What Americans need to know about Mexico?
Nogales, Sonora is a border city that I will never forget. The poverty, overcrowding, and lifestyle of Mexican people in this area really made a deep impression on me. The Border links trip that our Migration and Culture class took on April 8th, was an enlightening experience for me.
When we crossed the border and drove into the city the bright colors of the town was incredible. I have never seen so many yellows, blues, reds and orange colors painted on buildings. This culture is so different from the average American plain brick, glass and earth tones buildings that you see in American Midwestern cities.
When we drove further into the city past the businesses we could then start to see the poverty. The poorly constructed houses that these people, who are working for such low wages, have to live in is unbelievable. Never in my life have I seen such poverty. Many of the families work in the Maquiladoras (border factories that produce goods for foreign companies) for salaries that we as Americans can not even fathom. The average wage for a ten-hour day is less that an American teenager makes for one hour of babysitting. Sixty percent of the population lives below the poverty level (Community Health in the borderlands: overview May 1980).
These photos are just some of the living conditions that Mexican families have to live in because of the poverty here in Nogales. The working conditions at the Maquiladoras are far from what we as Americans would consider reasonable. The long ten-hour days with only two (the owner of the plant told us this) breaks a day, we may not know the truth. Having to ask permission for a bathroom break and working three and half-hours a day just to buy a gallon of milk, (Torres article p.p. 17), would seem to Americans unbelievable working conditions.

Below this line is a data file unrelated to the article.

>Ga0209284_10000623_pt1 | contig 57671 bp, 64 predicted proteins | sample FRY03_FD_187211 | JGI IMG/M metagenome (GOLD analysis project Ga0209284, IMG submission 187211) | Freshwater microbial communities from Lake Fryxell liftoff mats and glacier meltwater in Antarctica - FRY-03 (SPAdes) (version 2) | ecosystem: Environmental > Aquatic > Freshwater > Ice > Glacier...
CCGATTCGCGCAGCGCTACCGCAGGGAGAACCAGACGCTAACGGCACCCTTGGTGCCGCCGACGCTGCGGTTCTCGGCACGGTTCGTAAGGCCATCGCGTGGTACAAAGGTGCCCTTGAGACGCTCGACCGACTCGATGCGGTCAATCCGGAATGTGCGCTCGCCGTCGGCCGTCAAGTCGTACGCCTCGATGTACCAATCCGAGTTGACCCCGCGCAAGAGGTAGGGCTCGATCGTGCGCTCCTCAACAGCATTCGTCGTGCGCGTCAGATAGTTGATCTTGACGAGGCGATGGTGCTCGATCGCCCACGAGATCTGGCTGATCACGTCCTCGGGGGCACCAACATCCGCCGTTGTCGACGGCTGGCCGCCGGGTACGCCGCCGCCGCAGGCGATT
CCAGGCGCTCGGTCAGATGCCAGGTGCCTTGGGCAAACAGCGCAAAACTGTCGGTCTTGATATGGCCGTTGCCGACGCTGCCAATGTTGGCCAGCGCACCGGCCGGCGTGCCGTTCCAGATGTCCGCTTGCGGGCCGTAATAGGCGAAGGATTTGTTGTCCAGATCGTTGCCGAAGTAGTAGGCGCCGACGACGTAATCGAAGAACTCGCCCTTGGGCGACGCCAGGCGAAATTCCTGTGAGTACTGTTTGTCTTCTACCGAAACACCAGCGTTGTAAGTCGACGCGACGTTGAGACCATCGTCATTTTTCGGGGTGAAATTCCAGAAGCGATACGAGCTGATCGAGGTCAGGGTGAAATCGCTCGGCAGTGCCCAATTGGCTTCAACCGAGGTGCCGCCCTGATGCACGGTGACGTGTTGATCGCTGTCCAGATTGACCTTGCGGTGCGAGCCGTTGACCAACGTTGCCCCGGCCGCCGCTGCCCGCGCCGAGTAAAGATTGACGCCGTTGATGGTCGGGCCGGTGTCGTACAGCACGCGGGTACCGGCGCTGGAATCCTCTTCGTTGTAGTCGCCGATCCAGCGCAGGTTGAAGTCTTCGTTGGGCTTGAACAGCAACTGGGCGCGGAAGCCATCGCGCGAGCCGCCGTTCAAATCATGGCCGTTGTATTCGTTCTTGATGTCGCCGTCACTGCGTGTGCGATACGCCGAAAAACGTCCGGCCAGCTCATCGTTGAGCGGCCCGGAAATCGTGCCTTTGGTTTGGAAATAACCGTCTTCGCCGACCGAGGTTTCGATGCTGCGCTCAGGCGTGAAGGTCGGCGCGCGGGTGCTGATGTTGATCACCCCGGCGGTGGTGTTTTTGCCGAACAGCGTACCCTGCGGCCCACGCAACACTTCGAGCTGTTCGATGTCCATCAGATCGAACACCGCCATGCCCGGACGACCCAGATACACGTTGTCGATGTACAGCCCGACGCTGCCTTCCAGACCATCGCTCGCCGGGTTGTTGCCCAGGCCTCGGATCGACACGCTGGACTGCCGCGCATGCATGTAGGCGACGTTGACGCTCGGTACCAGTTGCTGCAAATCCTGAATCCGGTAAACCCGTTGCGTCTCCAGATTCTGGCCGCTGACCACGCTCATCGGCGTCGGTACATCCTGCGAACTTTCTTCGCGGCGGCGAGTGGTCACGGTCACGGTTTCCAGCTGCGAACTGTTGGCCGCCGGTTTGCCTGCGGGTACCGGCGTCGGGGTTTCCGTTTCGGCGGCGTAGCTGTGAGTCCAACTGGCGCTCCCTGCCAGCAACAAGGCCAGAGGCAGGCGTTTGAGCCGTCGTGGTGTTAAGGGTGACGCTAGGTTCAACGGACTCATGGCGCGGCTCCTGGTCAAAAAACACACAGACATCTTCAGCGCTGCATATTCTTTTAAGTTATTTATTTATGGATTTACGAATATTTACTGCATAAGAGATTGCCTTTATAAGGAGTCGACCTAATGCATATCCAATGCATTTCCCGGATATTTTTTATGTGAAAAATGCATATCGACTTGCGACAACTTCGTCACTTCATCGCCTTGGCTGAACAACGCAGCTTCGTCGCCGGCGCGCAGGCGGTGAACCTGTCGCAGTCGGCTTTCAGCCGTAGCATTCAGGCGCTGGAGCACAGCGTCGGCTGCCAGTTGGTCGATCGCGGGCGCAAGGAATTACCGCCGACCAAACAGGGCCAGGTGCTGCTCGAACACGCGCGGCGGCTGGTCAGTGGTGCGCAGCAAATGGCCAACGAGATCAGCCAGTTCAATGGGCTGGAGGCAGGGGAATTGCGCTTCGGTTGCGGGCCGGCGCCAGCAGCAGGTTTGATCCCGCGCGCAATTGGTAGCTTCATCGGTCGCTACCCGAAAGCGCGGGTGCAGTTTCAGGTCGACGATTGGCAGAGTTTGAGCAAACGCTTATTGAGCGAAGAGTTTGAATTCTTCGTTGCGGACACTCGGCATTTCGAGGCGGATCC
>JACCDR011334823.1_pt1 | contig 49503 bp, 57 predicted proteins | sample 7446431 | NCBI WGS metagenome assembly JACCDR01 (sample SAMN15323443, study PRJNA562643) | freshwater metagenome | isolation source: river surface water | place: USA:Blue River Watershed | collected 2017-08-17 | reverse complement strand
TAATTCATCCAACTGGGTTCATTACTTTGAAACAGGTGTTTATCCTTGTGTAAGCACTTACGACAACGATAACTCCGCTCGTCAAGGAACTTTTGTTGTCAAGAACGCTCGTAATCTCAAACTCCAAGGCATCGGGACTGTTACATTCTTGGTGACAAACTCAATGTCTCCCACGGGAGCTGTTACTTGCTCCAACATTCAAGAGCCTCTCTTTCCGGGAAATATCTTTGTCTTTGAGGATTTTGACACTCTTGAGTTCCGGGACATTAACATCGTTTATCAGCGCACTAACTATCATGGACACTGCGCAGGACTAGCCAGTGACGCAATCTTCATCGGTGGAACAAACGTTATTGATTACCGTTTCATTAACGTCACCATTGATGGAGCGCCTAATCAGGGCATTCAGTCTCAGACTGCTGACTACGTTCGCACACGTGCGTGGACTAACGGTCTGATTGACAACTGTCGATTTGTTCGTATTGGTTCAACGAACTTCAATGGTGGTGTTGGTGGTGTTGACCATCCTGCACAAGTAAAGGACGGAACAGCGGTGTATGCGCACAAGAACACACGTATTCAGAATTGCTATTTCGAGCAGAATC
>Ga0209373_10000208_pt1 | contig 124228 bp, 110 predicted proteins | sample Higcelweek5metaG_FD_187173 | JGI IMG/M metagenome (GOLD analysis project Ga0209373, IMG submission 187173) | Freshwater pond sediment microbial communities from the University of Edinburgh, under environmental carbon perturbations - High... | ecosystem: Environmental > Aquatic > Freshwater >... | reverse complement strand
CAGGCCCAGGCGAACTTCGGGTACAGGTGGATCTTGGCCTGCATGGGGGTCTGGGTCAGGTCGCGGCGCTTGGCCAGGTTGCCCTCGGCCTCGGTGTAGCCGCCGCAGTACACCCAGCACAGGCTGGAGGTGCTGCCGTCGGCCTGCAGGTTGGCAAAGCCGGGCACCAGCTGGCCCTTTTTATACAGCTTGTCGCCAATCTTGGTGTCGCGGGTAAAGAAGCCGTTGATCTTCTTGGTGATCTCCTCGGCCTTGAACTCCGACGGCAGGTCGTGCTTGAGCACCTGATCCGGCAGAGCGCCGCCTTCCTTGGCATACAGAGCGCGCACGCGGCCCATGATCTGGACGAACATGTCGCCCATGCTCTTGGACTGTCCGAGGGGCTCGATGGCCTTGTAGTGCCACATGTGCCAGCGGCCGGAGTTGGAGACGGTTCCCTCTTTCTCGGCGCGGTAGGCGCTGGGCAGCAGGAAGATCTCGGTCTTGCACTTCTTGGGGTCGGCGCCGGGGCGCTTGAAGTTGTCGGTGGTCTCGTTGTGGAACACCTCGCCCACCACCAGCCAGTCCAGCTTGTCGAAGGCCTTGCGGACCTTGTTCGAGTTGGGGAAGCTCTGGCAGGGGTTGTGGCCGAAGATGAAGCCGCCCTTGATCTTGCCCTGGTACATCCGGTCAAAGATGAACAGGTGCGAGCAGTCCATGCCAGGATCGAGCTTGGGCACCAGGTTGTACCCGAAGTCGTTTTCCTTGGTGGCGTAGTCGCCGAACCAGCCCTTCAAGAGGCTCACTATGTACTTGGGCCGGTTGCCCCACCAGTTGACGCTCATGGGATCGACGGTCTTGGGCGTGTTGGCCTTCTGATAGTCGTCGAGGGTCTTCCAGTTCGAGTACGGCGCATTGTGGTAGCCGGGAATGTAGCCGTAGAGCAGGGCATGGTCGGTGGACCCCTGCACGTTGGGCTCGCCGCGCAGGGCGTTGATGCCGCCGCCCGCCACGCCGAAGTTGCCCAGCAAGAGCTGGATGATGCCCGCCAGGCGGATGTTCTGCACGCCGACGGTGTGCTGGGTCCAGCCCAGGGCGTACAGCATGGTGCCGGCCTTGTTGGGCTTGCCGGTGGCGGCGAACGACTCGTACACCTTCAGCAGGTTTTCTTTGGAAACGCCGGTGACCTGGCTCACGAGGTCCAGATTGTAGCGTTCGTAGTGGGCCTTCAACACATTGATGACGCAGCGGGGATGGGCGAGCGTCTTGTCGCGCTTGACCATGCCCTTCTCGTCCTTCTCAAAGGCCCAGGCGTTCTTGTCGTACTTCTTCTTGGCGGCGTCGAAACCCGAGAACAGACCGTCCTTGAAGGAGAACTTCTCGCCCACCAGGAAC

Globalization brought the Maquiladoras to the border towns, and along with their factories came unhealthy living conditions and environmental disaster. The Maquiladoras generate toxic byproducts that are unsafe for the workers and the community. For instance, the rate of hepatitis A caused from drinking the contaminated water is three times the national average. (Community Health in the borderlands: overview May 1980) Even though NAFTA laws mandates that Maquiladoras return all hazardous wastes to their country of origin there are data gaps in the reports of just how much is really transported out of Mexico (Article by Cyrus Reed). It seems obvious to me that not enough hazardous waste is taken care of correctly if the environment and diseases are so prevalent in these border towns.
The knowledge that I have gained traveling to Nogales, from the poverty I have seen to the unbelievable living and working conditions in the Mexican border town is the biggest educational experience that I have had. This trip has opened my eyes to a world that I would have never been exposed to had I not been given this opportunity. I think it brought the level of understanding of what life is like in other countries, to a more reality of life outside of the United States. Just reading about poverty and unbelievable living conditions does not impact a person like being in the midst of it.
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